Development of Contrast Enhanced Functional Ultrasound Imaging to Monitor Induced Neuroplasticity in Chronic Spinal Cord Injury

Functional ultrasound (fUS) imaging is a relatively new alternative to standard functional neuroimaging approaches (e.g., fMRI, PET) that utilizes ultrafast plane wave pulsing schemes to achieve improved signal-to-noise ratio and spatiotemporal resolution (1 msec, 100 µm). However, current fUS approaches isolate blood flow signal from tissue motion solely on the basis of relative velocity. This results in the exclusion of slow microcirculatory flows, a critical limitation given the recent implication of capillaries in the direct regulation of cerebral and spinal cord blood flow. The primary goal of this project is to develop a microcirculation-sensitive fUS modality by utilizing nonlinear excitation of circulating microbubble contrast agents. Cervical spinal cord injury (SCI) will be utilized as a model for the development of this new method and subsequent assessment of its utility. Specifically, intermittent hypoxia (IH), a promising method for the induction of neuroplasticity and restoration of healthy breathing function in chronic SCI, will be used to induce localized activation and long-term facilitation in the phrenic motor neuron pool. First, contrast-enhanced functional ultrasound (CE-fUS) imaging conducted in the intact spinal cord will be utilized to optimize transmit parameters (i.e., pulse repetition frequency, nonlinear pulsing schemes) and post-processing methods (i.e., motion correction, generalized linear modeling). Spatiotemporal filtering techniques will be utilized to isolate tissue perfusion and larger microvascular flow signals for independent analysis, heretofore impossible with existing fUS imaging techniques. CE-fUS imaging will then be applied to characterize the initial degeneration of neurovascular coupling in the perilesional region following controlled contusion SCI, and subsequent fundamental microvascular changes induced by repeated IH exposure during the chronic phase of injury. Successful completion of these studies will elucidate the fundamental microvascular changes that mediate IH-induced neuroplasticity following SCI. Moreover, CE-fUS imaging will enable further studies of differential hemodynamic response patterns at different levels of the vasculature, and will serve as a fundamental tool for the assessment of neurovascular pathologies and developmental therapies in future work.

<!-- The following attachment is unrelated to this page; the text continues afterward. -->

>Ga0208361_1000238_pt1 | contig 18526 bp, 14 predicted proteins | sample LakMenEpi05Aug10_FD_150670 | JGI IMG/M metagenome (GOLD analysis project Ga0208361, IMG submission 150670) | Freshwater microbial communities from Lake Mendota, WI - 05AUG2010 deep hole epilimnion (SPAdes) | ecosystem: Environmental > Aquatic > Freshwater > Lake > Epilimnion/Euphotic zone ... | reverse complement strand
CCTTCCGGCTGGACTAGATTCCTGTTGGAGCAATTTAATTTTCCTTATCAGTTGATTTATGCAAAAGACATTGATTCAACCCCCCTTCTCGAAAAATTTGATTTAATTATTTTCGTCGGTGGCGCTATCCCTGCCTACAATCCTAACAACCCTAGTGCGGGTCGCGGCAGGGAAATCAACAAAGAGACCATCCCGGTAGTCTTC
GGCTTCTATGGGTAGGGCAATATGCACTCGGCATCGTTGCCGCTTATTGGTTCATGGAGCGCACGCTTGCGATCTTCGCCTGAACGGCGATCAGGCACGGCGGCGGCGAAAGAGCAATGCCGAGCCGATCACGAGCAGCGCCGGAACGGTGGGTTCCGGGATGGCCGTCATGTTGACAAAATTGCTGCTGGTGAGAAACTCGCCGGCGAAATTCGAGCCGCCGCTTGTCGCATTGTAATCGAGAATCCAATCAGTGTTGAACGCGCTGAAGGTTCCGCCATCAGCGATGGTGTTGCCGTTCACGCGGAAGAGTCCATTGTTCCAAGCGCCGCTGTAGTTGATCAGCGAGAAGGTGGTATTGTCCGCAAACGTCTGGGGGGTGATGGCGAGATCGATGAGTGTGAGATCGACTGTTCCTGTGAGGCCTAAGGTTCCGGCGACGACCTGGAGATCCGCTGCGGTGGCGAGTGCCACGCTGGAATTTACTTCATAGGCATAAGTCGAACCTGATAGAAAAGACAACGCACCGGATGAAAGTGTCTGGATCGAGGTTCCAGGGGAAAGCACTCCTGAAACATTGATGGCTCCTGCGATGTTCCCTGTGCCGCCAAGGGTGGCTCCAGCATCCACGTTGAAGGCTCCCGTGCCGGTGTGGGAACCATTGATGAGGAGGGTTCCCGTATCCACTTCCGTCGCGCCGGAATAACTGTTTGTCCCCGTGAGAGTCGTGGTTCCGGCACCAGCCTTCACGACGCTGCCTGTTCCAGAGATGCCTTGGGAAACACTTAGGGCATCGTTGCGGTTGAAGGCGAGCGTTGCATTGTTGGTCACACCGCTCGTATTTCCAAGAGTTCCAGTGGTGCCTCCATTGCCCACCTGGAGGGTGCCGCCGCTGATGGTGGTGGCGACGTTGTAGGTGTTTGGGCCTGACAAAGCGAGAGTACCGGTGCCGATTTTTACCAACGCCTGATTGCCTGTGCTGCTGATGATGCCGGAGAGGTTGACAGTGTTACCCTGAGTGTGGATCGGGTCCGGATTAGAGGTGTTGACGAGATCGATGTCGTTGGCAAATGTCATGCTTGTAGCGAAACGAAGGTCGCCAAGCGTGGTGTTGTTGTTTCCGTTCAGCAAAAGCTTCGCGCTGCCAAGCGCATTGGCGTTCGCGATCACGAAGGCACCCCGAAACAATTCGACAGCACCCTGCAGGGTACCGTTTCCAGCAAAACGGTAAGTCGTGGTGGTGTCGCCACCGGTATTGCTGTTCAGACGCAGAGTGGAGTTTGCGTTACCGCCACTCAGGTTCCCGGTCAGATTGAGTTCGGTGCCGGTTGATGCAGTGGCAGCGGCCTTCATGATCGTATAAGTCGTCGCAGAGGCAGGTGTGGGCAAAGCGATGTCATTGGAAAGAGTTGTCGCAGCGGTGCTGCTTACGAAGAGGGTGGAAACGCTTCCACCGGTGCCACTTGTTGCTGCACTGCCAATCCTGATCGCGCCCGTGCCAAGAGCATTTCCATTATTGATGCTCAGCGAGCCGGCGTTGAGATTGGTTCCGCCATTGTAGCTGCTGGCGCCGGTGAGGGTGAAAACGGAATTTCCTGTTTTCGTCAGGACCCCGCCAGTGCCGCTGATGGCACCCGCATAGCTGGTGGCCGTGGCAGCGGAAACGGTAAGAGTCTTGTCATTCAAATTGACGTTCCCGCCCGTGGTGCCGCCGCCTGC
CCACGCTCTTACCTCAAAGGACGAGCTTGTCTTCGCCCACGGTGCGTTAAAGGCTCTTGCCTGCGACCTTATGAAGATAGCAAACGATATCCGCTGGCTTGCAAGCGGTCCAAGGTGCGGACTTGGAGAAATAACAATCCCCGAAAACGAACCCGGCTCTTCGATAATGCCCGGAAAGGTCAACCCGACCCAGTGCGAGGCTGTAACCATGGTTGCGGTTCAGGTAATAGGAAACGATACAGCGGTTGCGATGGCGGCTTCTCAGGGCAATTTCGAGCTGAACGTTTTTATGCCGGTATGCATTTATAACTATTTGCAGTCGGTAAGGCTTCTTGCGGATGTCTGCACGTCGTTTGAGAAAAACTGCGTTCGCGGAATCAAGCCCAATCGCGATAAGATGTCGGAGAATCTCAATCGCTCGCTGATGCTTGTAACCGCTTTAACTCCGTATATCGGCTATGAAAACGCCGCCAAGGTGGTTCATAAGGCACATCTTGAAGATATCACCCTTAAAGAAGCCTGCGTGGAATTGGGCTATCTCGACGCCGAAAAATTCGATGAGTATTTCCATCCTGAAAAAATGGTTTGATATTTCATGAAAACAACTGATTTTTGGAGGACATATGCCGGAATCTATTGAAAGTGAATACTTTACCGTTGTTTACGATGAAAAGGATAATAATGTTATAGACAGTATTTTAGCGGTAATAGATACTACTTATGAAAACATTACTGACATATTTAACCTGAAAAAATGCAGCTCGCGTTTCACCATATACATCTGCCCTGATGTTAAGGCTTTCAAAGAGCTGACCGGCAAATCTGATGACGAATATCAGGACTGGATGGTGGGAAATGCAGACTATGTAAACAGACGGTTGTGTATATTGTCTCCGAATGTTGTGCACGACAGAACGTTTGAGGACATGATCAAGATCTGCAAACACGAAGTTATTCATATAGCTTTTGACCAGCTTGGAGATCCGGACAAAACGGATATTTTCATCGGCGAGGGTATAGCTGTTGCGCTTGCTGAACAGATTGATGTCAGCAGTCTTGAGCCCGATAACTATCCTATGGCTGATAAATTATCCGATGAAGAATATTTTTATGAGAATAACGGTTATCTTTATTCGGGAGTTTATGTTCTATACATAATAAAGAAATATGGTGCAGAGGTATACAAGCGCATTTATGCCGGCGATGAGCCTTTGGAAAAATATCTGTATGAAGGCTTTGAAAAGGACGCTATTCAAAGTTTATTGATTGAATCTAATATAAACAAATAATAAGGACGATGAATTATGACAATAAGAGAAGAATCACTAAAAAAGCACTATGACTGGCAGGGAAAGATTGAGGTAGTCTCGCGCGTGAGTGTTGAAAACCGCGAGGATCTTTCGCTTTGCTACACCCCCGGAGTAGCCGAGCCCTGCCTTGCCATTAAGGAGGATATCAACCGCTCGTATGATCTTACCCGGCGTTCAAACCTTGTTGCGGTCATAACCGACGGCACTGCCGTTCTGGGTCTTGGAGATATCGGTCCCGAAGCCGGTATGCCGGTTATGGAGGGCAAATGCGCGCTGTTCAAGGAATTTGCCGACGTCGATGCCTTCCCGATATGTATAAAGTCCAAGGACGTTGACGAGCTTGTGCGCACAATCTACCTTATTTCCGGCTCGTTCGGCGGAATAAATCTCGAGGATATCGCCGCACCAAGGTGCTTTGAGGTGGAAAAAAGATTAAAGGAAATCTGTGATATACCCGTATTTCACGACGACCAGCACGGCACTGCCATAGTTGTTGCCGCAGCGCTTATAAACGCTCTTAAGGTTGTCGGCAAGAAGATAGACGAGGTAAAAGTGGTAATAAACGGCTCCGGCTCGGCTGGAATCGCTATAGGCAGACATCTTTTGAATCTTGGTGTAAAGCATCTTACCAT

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National Institutes of Health (NIH)